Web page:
> Agreed. But after a
> cataclysmic event, it might
> be seen by the natives as a gift from "The Gods."
Very possible. The 8 "founder" grain crops seem to appear simultaneously in the Levant in the 10th millennium.
It was not until after 9500 bc that the eight so-called founder crops of agriculture appear: first emmer and einkorn wheat, then hulled barley, peas, lentils, bitter vetch, chick peas and flax. These eight crops occur more or less simultaneously on Pre-Pottery Neolithic B (PPNB) sites in the Levant, although the consensus is that wheat was the first to be grown and harvested on a significant scale.
On Cyprus the oldest agricultural settlement ever found on a Mediterranean island has been discovered in Klimonas. Between 9100 and 8600 bc organized communities were farming and built half-buried mud brick communal buildings 10 meters in diameter surrounded by dwellings that were likely also used to store the village's harvests. Remains of carbonized seeds of local plants and grains introduced from the Levantine coasts (including emmer, one of the first Middle Eastern wheats) have also been found at Klimonas.
Traces are starting to be found, like at Ohallo II in the Levant. Just like agriculture could not have sprung up overnight in the Levant, neither could the stone work of Gobekli Tepe which is but one of several sites from this "civilization" suggesting an even earlier origin. Interesting that Gobekli Tepe appears in around 9500BC, most sophisticated from its beginnings, and at the same time the so-called "founder crops" show up in the nearby Levant.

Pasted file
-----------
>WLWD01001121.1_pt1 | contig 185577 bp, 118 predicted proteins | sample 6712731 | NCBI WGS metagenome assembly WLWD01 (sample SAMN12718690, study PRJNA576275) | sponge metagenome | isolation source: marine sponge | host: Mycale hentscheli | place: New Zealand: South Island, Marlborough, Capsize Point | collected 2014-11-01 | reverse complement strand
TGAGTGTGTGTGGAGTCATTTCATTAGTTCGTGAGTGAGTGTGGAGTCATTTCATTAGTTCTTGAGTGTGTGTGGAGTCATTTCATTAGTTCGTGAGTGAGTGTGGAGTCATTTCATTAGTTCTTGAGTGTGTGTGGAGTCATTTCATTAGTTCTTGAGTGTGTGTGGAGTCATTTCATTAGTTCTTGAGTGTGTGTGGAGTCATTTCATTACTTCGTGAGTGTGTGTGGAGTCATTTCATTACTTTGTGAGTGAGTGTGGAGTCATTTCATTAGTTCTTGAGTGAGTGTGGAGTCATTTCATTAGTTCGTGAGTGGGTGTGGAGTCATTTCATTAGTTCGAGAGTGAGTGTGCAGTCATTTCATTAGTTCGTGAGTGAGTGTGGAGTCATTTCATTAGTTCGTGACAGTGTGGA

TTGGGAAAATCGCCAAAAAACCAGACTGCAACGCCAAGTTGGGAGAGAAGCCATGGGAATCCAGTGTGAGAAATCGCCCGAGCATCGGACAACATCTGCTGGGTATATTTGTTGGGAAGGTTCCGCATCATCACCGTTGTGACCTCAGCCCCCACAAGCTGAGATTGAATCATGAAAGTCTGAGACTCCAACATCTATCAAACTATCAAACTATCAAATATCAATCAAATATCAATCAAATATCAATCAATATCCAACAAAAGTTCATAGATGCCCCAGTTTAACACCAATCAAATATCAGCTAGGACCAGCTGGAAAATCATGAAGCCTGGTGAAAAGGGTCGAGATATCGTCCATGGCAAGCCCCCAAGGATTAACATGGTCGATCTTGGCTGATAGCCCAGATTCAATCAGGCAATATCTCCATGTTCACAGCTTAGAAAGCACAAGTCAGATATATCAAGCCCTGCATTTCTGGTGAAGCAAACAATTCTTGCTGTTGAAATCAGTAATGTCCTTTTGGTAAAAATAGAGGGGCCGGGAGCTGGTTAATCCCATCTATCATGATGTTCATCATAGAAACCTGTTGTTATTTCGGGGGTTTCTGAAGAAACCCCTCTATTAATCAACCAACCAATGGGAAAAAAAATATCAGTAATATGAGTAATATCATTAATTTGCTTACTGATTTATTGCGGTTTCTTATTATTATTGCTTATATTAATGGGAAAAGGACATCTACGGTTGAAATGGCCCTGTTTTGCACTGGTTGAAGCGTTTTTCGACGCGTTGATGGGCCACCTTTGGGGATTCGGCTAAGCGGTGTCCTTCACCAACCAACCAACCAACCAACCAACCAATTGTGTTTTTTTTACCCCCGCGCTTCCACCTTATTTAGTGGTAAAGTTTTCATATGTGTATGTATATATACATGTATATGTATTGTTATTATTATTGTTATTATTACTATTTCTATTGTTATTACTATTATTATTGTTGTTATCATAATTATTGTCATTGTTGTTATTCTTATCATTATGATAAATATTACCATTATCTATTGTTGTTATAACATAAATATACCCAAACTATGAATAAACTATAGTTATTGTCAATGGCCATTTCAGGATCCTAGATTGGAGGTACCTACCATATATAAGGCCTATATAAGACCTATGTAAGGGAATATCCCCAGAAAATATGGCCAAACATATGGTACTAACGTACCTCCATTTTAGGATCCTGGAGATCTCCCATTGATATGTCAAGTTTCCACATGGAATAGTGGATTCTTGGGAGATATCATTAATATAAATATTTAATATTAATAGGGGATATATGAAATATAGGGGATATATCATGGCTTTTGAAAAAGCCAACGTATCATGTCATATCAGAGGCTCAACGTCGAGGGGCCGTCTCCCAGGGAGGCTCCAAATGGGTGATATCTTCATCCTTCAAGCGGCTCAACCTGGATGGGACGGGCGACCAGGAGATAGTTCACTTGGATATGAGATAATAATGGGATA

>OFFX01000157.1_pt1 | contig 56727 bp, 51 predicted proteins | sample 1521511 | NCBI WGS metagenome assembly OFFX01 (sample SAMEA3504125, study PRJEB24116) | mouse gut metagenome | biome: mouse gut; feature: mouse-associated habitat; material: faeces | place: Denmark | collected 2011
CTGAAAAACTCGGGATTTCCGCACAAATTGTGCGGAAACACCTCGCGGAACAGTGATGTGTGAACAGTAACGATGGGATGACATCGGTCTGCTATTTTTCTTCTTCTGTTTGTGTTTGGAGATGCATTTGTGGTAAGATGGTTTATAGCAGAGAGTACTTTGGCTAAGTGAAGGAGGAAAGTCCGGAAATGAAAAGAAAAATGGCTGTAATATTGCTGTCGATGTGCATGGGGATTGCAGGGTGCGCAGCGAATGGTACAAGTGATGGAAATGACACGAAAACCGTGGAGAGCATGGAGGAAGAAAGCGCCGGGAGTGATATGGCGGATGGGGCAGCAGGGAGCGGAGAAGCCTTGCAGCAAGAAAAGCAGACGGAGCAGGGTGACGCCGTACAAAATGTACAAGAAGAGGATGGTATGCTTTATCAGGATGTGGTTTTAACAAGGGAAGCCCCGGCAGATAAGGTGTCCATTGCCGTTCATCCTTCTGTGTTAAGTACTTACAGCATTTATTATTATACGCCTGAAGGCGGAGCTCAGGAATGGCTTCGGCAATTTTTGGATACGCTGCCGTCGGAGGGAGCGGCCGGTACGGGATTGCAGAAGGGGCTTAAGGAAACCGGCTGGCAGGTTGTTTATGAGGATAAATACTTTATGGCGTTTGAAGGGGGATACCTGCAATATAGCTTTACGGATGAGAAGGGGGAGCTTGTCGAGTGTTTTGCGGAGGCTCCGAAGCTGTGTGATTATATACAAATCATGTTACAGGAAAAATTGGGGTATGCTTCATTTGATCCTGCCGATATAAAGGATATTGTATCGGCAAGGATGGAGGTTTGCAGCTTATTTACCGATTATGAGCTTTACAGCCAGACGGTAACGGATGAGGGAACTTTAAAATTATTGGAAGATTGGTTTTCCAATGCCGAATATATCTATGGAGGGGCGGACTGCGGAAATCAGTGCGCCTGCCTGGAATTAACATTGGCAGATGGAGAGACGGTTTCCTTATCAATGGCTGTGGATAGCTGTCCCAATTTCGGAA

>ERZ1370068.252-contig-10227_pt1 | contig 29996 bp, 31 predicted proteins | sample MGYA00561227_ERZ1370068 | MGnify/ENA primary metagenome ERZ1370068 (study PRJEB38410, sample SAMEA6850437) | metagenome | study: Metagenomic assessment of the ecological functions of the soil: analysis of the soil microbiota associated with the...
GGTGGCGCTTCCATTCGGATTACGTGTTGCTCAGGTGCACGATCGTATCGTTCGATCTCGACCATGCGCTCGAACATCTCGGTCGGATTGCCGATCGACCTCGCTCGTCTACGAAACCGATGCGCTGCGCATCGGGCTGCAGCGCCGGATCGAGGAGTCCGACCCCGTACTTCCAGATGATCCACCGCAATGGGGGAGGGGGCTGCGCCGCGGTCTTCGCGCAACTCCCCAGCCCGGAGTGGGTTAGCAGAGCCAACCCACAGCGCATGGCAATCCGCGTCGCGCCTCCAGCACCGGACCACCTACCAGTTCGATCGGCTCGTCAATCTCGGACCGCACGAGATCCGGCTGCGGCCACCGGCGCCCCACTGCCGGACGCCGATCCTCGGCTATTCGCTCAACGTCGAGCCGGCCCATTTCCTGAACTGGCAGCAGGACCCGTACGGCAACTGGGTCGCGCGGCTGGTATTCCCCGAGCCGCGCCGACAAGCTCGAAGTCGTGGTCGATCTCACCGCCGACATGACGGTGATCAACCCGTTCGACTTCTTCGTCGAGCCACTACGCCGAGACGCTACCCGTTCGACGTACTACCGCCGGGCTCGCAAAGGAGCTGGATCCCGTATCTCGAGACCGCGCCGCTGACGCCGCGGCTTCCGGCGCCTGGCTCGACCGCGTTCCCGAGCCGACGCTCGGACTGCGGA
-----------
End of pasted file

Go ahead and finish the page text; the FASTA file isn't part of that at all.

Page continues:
Agriculture is the foundation of civilization so the "seed bag" may be an iconographic representation of this knowledge of power. If what we are seeing are seed bags then obviously the Gobekli Tepe were farmers not hunters and gatherers. Which makes perfect sense to me as I fail to see how such a vast culture could have sustained itself without it. "Hunting and gathering" isn't enough.
> You may be correct, but by
> that time much more was understood.
But it was venerated in Mesopotamia and elsewhere at the same time until the end of Dynastic Egypt. The AE apparently had a much different ideological view of it.
> I have often wondered what
> caused such a paradigm shift from
> Hunter-Gathering to Agriculture/Animal Husbandry.
> It may well be that after a world wide
> catastrophe, the
> remnants of a previously great civilization may
> have presented to
> those who survived elsewhere a greater way to
> provide for family and society.
I think it is a perceived shift based on an incomplete archaeological record.
> Here is another link, from
> the same author, Cliff Richey,
> who offers a way to read ancient iconography.
> All the best, my friend,
> and keep up the great posts.
Thanks a lot Brian. Same to you.